Be­ing gay

CityPress - - Voices - Mbuyiselo Botha voices@city­press.co.za Botha is a com­mis­sioner with the Com­mis­sion for Gen­der Equal­ity

For­mer higher ed­u­ca­tion deputy min­is­ter Mduduzi Manana has fi­nally done the right thing. He re­signed in the midst of a scan­dal in which he al­legedly beat up a young woman, al­though he said that he was ex­tremely pro­voked. Re­ports say that the provo­ca­tion lead­ing to the beat­ing was that the woman, Man­disa Duma, made com­ments about Manana’s sex­ual ori­en­ta­tion.

Af­ter this in­ci­dent, the Twit­ter brigade and many call­ers to ra­dio sta­tions were scathing in their con­dem­na­tion of the per­pe­tra­tor and the vic­tim of the abuse in equal mea­sure.

One male caller to Kaya FM even went a step fur­ther by say­ing that, just be­cause the ma­jor­ity of South Africans haven’t ex­pressed an opinion about peo­ple with dif­fer­ent sex­ual ori­en­ta­tions, doesn’t mean that so­ci­ety has fully ac­cepted or em­braced this sec­tion of the pop­u­la­tion. Hence, the caller said, he too would have been of­fended had he been called gay.

Our coun­try is known for its in­abil­ity to ad­dress dif­fi­cult top­ics, such as Manana’s be­hav­iour and his vic­tim’s ob­vi­ous ho­mo­pho­bic ten­den­cies in us­ing gay­ness as a slur.

We strongly con­demn abuse against women and we be­lieve there are no ex­cuses if some­one hits a de­fence­less woman.

The crim­i­nal charges – which Manana pleaded guilty to this week – are go­ing to en­sure that Manana doesn’t lay a hand on an­other per­son again, and he has owned up to the fact that he needs coun­selling to deal with his feel­ings of anger.

He ad­mit­ted as much when he said: “That shame­ful in­ci­dent should not have hap­pened. I know my ac­tions and those of the peo­ple in my com­pany have dis­ap­pointed and hurt many peo­ple in this coun­try. As a leader, I should have known bet­ter and acted bet­ter. Re­gard­less of the ex­treme provo­ca­tion, I should have ex­er­cised re­straint.”

In re­sponse to Manana’s res­ig­na­tion as deputy min­is­ter, ANC sec­re­tary-gen­eral Gwede Man­tashe said some­thing pro­found about our at­ti­tude to­wards peo­ple who are not het­ero­sex­ual, adding that Manana would re­main a mem­ber of the ANC in Par­lia­ment and would not face any ac­tion from the party.

He said that, dur­ing the al­ter­ca­tion that led to the al­leged as­sault, Manana was ridiculed for his sex­ual ori­en­ta­tion.

Man­tashe said: “That as­pect must be de­bated be­cause, if we don’t, we are go­ing to con­tinue this iso­lat­ing of peo­ple with dif­fer­ent sex­ual ori­en­ta­tions in the com­mu­ni­ties. Beat­ing up women is not ac­cept­able; women are not for beat­ing.”

Man­tashe is spot on. He con­demned Manana’s vi­o­lent ac­tion to­wards the woman and agreed that what he did was wrong.

Yet, he im­plored us to deal with the is­sue of ho­mo­pho­bia. We can’t just sweep it un­der the car­pet, be­cause throw­ing the gay slur around just shows how so­ci­ety still views what we gen­er­ally re­fer to as gay peo­ple, and the type of con­ver­sa­tions held be­hind ev­ery­one’s back.

And, as much as some peo­ple say be­ing called gay is not an in­sult, in a so­ci­ety such as ours – in which we have not fully em­braced that there are peo­ple who are dif­fer­ent from us, but who de­serve the same re­spect ac­corded the rest of so­ci­ety – gay­ness will con­tinue to be re­garded as a swear word un­til we come up with ways to ed­u­cate and teach ev­ery­one that gay peo­ple also have a right to be here and, there­fore, they also de­serve our re­spect and sup­port.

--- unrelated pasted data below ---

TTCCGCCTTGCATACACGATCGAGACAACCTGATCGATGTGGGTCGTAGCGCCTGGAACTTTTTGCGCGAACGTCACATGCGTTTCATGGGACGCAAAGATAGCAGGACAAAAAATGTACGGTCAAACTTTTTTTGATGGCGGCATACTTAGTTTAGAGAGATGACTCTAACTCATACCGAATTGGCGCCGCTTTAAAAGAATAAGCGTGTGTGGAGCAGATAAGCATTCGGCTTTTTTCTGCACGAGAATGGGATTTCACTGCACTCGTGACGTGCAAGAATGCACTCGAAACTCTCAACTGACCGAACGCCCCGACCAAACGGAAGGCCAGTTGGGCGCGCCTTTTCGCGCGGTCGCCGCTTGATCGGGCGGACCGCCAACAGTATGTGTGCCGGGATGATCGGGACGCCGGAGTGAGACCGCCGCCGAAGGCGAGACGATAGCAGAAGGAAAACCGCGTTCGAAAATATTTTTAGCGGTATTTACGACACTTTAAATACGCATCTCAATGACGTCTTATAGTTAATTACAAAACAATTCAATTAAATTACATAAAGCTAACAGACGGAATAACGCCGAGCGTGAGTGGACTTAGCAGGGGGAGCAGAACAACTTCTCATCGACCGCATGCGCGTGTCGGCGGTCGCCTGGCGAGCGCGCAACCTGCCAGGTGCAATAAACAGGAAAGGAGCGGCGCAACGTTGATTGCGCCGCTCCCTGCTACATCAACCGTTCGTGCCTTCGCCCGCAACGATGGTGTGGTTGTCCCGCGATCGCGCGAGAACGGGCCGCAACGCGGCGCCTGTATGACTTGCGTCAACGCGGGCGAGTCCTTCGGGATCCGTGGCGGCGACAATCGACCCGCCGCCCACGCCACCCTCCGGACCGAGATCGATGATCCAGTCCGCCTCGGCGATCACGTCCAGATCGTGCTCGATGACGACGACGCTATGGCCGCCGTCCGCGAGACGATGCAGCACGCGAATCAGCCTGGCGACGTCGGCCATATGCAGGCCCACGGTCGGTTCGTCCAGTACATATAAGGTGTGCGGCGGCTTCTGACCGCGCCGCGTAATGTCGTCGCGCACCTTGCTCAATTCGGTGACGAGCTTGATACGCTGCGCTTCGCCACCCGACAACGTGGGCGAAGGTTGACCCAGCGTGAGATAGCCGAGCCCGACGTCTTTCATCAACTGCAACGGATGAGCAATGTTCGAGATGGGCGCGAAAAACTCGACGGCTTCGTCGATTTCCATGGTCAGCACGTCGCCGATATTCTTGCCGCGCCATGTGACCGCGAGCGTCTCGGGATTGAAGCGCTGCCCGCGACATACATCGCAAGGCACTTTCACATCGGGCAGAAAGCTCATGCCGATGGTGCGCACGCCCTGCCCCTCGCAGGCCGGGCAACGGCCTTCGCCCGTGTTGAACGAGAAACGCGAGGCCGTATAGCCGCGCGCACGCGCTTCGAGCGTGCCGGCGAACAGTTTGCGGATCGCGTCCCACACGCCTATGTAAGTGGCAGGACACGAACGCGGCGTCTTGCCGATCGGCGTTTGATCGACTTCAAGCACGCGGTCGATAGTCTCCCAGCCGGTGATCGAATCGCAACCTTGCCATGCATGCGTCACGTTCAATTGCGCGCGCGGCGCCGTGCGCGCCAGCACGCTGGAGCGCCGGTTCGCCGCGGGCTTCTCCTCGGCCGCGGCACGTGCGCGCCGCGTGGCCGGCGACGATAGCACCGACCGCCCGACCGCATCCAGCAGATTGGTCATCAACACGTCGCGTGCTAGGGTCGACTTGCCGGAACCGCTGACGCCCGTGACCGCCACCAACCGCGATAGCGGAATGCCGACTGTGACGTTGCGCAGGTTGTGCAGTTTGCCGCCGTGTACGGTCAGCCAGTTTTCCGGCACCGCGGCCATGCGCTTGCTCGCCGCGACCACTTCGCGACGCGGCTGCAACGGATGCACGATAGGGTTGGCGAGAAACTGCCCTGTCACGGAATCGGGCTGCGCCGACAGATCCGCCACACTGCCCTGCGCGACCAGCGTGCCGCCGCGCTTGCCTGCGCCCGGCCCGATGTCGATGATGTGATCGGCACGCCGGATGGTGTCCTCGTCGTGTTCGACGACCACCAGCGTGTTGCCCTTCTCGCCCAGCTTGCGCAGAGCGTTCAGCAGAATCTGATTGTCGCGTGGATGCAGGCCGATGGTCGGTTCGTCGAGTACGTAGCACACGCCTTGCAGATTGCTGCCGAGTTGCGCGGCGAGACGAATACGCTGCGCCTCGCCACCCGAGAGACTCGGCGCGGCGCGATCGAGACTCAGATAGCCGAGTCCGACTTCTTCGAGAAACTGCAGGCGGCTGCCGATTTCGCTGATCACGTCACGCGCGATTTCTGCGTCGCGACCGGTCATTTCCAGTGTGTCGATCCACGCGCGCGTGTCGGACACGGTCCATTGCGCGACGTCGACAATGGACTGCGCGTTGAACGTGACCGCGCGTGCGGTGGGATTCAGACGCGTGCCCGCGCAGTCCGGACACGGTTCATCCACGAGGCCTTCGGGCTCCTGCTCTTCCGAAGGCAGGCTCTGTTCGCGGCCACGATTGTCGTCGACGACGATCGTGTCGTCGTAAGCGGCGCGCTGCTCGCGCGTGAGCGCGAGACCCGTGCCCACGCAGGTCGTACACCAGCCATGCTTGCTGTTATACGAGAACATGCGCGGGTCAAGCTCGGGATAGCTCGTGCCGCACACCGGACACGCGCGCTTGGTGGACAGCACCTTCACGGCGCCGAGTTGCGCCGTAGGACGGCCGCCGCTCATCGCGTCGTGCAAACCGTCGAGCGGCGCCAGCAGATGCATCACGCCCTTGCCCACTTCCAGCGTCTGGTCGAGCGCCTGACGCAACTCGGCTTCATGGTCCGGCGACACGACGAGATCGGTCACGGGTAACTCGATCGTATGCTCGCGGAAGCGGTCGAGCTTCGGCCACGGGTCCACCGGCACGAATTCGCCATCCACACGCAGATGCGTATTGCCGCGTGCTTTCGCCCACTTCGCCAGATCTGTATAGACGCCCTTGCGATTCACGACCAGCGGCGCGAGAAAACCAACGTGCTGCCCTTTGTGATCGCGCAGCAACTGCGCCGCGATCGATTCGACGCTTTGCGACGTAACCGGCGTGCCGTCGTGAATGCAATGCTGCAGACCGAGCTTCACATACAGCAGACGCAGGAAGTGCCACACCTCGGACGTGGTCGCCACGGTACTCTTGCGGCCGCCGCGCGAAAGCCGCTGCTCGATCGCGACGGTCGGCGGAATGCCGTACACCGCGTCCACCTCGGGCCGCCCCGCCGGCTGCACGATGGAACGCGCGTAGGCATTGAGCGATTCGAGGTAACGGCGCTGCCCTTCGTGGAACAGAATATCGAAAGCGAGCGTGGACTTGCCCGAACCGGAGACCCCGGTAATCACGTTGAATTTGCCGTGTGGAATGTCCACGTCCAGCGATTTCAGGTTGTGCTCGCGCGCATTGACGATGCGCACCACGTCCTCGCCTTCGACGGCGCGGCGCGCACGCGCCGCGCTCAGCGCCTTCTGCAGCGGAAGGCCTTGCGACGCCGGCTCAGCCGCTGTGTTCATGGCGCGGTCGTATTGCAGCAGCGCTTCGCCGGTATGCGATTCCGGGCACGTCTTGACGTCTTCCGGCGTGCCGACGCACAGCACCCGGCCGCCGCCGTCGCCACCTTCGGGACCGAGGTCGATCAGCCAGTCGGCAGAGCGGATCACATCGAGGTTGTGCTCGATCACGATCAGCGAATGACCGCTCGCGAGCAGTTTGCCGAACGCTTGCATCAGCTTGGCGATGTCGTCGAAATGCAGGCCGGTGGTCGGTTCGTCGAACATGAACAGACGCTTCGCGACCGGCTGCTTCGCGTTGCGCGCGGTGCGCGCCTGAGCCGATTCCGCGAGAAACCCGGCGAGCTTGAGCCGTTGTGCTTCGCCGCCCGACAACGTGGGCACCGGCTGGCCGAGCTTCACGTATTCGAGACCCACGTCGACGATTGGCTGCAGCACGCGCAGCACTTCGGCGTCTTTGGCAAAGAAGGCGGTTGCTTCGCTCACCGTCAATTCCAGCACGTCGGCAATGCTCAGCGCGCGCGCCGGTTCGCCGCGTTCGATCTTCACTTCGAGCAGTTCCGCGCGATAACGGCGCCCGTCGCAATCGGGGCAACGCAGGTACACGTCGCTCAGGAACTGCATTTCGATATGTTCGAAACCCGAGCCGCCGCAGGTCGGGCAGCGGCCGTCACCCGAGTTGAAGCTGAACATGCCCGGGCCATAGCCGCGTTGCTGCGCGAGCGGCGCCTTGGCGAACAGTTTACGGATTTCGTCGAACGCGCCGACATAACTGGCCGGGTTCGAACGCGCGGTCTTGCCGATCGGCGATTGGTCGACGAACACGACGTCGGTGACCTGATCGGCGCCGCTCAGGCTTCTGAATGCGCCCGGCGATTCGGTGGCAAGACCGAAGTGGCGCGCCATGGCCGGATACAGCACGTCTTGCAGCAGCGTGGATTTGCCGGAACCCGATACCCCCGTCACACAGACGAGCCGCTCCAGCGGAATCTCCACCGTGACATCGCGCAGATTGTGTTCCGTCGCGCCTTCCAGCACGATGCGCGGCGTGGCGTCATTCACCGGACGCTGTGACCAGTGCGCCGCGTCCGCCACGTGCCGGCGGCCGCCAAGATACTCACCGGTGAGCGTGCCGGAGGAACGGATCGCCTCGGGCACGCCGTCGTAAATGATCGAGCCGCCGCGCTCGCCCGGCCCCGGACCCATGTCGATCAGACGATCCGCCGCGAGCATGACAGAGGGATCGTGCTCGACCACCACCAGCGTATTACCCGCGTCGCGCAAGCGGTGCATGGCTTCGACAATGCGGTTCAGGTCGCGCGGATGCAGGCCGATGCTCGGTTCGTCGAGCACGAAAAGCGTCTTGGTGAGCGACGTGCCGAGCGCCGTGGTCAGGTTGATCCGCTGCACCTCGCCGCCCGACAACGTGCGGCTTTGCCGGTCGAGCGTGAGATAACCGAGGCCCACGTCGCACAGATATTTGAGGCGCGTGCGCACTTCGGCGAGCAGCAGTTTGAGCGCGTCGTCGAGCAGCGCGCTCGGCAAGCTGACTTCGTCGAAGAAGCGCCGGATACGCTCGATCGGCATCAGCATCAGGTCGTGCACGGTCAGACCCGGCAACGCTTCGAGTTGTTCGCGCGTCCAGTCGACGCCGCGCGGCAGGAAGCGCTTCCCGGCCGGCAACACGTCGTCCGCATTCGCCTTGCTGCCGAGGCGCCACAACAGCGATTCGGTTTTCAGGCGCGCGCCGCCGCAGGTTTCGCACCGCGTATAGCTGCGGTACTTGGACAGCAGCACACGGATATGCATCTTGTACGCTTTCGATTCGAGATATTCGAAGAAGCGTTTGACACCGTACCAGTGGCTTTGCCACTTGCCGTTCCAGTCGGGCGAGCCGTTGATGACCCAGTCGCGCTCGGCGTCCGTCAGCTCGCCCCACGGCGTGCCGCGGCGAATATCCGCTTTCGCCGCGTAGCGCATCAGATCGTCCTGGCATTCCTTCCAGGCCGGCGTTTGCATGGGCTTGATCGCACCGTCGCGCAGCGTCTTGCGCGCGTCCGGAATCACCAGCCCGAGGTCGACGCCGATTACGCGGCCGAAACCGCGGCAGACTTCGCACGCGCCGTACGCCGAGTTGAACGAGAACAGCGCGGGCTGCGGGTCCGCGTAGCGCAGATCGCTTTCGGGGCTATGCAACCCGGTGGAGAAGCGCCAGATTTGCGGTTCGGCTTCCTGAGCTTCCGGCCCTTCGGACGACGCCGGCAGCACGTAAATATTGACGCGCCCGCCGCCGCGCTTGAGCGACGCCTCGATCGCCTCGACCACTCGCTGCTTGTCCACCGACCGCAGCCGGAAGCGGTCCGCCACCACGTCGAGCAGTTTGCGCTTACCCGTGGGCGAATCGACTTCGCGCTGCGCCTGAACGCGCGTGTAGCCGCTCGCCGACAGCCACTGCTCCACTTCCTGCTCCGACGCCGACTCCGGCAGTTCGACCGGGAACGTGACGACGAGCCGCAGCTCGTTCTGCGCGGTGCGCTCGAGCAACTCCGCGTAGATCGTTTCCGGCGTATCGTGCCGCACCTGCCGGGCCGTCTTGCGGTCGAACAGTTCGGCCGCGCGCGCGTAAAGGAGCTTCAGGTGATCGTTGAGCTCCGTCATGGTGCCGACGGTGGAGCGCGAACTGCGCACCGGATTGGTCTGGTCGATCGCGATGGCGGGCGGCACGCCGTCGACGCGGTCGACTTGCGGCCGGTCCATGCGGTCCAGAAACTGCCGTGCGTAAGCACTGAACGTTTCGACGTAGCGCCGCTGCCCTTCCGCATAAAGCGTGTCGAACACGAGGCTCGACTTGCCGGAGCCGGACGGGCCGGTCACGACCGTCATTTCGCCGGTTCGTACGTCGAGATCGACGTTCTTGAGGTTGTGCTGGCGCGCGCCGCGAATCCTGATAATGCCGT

The call­ers to the ra­dio sta­tion just demon­strate that we have not even be­gun to tackle the problem of how some peo­ple per­ceive those of a dif­fer­ent sex­ual ori­en­ta­tion. The rage that they have ex­pressed should have us wor­ried, be­cause it means many of us still don’t un­der­stand what our Con­sti­tu­tion de­crees on hu­man rights, where we come from as a coun­try and why those rights have to be pro­tected.

We need to find a way to get our chil­dren to read and know the Con­sti­tu­tion by heart – from an early age – so that they un­der­stand what is meant when we call South Africa a con­sti­tu­tional democ­racy, as op­posed to coun­tries such as Ghana, where gay rights are nei­ther recog­nised nor pro­tected by any laws.

With­out un­der­play­ing the abuse and rape of women, we can’t at the same time ig­nore the cases of vi­o­lent at­tacks on gay peo­ple in many com­mu­ni­ties. Some les­bians are even sub­jected to what is called “cor­rec­tive rape”, which is a vi­o­la­tion and bru­tal­i­sa­tion of women by straight men. Many of these women are also bru­tally killed. If we fail to take stock and ad­dress this cul­ture of vi­o­lence meted out to all those per­ceived as weaker than and dif­fer­ent to het­ero­sex­ual men, we will be fail­ing our chil­dren and our­selves as pro­tec­tors, broth­ers, fa­thers, un­cles, hus­bands and sons of this beloved coun­try.

The gay tag is al­ways hang­ing like a sword over men in our so­ci­ety. They feel they have to keep prov­ing that they are not gay or “soft” by some­times act­ing vi­o­lently to­wards oth­ers and com­mit­ting acts such as rape, as­sault, mur­der, al­co­hol and drug abuse, road rage and femi­cide. All be­cause we want to prove that we are men. That is to­tally un­ac­cept­able.

When men com­mit vi­o­lent acts and other atrocities against women, chil­dren and other vul­ner­a­ble com­mu­nity mem­bers, they are show­ing that they are in­hu­man and in­ca­pable of feel­ing com­pas­sion for other hu­man be­ings – a huge in­dict­ment on their con­science.

It has noth­ing to do with be­ing a man and ev­ery­thing to do with be­ing in­se­cure and a coward, and pick­ing on those more vul­ner­a­ble than your­self to feel stronger.

Mduduzi Manana

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